Seasonal patterns of carbohydrate reserves in red spruce seedlings
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Tree Physiology. 20: 549-555.
We studied seasonal dynamics of carbohydrate storage in red spruce (Picea rubens Sarg.) seedlings by measuring starch and sugar concentrations of old needles (≥one year old), new needles (< one year old), stems, and roots in two stands in the Green Mountains of Vermont. Although the two stands differed in many site characteristics including percent slope, aspect, soil type, drainage, and 564 m in elevation, concentrations and seasonal patterns of carbohydrates were similar for the two stands. For all tissues, starch concentrations peaked in late spring, declined through summer, and reached a minimum in winter. Sugar concentrations were greater than starch concentrations in all months except May and June. Sugar concentrations peaked in winter, and old needles showed a significant increase in sugar concentration between February and March. This increase in sugar concentration occurred without any reduction in localized starch concentrations or reductions in sugar or starch concentrations in new needles, stems or roots.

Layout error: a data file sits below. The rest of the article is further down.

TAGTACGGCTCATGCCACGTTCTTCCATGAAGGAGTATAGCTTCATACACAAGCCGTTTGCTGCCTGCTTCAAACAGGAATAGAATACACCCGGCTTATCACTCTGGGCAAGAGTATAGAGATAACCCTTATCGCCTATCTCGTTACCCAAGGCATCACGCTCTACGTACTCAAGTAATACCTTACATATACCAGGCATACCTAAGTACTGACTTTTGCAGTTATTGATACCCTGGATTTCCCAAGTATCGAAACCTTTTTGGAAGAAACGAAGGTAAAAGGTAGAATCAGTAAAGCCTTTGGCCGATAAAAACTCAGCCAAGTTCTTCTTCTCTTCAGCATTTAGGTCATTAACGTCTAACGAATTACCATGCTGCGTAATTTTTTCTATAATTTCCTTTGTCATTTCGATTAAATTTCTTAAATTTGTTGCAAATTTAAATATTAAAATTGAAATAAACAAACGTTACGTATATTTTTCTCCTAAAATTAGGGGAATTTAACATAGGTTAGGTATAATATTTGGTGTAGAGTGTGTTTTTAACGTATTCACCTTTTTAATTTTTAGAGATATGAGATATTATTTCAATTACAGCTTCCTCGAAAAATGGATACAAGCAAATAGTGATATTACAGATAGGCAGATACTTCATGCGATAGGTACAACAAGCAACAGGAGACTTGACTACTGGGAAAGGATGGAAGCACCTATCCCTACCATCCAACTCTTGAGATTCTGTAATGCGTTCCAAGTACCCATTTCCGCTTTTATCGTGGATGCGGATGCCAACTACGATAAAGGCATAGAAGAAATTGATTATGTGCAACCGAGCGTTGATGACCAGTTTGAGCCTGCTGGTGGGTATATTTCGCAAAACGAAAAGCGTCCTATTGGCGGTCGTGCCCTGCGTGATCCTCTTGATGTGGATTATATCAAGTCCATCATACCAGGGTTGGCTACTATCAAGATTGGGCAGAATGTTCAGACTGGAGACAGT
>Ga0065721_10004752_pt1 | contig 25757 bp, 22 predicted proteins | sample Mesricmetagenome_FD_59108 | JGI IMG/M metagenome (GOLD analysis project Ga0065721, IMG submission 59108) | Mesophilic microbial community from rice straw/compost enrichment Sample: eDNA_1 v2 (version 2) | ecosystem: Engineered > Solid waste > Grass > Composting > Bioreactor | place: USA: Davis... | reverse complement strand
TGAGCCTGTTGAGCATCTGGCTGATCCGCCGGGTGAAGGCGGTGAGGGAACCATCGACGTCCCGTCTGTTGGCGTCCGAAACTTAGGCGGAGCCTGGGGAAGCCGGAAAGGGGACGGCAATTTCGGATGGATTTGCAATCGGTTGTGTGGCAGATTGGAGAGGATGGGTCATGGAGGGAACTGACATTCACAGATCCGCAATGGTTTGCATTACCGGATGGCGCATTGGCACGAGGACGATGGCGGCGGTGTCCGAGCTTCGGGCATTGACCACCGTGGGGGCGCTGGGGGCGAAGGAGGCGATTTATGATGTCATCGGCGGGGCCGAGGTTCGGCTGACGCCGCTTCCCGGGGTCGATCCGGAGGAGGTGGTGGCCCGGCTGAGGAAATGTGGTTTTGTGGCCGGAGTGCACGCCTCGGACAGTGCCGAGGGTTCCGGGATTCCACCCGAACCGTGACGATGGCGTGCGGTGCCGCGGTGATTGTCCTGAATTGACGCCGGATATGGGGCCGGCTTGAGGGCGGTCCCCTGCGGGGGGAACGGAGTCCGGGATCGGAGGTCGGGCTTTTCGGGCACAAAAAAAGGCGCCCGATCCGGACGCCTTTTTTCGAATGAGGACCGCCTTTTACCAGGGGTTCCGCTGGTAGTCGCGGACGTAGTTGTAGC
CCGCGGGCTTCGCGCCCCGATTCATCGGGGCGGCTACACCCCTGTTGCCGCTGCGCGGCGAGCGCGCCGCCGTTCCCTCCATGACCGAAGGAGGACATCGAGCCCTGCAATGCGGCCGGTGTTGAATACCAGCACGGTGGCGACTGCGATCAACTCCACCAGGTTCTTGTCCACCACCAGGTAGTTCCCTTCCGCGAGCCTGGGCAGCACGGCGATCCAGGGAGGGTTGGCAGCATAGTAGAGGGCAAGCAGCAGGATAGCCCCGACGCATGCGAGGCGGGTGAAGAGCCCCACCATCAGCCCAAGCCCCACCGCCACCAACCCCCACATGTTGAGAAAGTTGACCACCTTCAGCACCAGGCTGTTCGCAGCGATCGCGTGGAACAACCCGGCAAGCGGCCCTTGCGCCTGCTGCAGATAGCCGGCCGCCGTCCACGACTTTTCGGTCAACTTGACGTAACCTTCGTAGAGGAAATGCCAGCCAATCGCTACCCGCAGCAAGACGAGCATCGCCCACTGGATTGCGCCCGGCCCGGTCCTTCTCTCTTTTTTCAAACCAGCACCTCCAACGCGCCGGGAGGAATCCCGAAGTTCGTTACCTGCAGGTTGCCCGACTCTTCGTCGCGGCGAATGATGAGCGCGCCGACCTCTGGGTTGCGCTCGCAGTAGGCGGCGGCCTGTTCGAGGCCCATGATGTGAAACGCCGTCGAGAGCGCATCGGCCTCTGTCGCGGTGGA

Schaberg, P.G.; Snyder, M.C.; Shane, J.B.; Donnelly, J.R. 2000. Seasonal patterns of carbohydrate reserves in red spruce seedlings. Tree Physiology. 20: 549-555.